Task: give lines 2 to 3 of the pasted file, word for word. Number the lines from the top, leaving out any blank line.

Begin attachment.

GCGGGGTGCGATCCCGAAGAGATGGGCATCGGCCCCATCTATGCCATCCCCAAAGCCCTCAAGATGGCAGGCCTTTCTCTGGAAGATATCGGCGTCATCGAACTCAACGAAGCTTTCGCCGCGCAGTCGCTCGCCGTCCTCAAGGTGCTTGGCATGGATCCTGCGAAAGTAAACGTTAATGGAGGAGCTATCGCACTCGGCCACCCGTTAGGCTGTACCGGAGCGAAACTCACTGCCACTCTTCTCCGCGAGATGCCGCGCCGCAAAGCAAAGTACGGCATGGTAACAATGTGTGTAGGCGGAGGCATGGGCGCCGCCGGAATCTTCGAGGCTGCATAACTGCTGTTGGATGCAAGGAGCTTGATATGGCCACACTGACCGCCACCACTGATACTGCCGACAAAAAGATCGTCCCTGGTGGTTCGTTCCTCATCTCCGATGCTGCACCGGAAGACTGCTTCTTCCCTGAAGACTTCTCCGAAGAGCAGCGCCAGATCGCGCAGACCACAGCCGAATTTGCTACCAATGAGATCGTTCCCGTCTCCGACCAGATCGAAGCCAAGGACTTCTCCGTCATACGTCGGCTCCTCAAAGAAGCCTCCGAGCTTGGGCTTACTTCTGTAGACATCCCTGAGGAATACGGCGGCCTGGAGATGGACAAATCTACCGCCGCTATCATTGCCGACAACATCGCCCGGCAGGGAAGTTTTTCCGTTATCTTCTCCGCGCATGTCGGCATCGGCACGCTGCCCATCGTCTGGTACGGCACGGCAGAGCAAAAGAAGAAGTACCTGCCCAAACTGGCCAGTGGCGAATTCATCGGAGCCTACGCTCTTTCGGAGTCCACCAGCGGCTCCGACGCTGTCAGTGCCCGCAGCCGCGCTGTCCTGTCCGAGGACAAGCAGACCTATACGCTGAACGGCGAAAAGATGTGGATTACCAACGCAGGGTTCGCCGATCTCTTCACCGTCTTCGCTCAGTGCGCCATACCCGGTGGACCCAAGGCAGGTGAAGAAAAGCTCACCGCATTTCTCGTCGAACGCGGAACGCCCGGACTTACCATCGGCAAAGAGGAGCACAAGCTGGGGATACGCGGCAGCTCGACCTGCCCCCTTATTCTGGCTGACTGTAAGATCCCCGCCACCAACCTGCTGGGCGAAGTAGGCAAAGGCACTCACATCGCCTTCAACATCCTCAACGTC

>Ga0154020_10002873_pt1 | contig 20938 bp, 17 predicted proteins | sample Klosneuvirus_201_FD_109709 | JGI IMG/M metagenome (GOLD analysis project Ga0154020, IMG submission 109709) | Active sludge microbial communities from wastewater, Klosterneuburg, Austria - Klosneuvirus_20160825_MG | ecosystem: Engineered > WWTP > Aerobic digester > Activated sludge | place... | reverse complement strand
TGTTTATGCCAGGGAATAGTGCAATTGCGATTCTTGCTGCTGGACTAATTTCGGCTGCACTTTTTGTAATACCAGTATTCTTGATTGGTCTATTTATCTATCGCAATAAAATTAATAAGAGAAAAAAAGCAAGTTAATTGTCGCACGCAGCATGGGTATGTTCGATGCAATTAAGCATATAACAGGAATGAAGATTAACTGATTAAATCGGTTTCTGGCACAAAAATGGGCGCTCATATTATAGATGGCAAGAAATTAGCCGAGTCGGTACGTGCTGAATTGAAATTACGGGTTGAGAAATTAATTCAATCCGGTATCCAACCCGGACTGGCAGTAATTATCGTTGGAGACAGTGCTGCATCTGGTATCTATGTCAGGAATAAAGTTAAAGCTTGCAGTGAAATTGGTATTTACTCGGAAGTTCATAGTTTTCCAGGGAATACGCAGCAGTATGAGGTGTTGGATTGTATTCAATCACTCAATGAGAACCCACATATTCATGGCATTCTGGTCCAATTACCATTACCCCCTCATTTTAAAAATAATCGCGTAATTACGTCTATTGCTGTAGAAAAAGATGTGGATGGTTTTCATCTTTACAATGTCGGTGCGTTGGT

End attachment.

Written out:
>Ga0154020_10002873_pt1 | contig 20938 bp, 17 predicted proteins | sample Klosneuvirus_201_FD_109709 | JGI IMG/M metagenome (GOLD analysis project Ga0154020, IMG submission 109709) | Active sludge microbial communities from wastewater, Klosterneuburg, Austria - Klosneuvirus_20160825_MG | ecosystem: Engineered > WWTP > Aerobic digester > Activated sludge | place... | reverse complement strand
TGTTTATGCCAGGGAATAGTGCAATTGCGATTCTTGCTGCTGGACTAATTTCGGCTGCACTTTTTGTAATACCAGTATTCTTGATTGGTCTATTTATCTATCGCAATAAAATTAATAAGAGAAAAAAAGCAAGTTAATTGTCGCACGCAGCATGGGTATGTTCGATGCAATTAAGCATATAACAGGAATGAAGATTAACTGATTAAATCGGTTTCTGGCACAAAAATGGGCGCTCATATTATAGATGGCAAGAAATTAGCCGAGTCGGTACGTGCTGAATTGAAATTACGGGTTGAGAAATTAATTCAATCCGGTATCCAACCCGGACTGGCAGTAATTATCGTTGGAGACAGTGCTGCATCTGGTATCTATGTCAGGAATAAAGTTAAAGCTTGCAGTGAAATTGGTATTTACTCGGAAGTTCATAGTTTTCCAGGGAATACGCAGCAGTATGAGGTGTTGGATTGTATTCAATCACTCAATGAGAACCCACATATTCATGGCATTCTGGTCCAATTACCATTACCCCCTCATTTTAAAAATAATCGCGTAATTACGTCTATTGCTGTAGAAAAAGATGTGGATGGTTTTCATCTTTACAATGTCGGTGCGTTGGT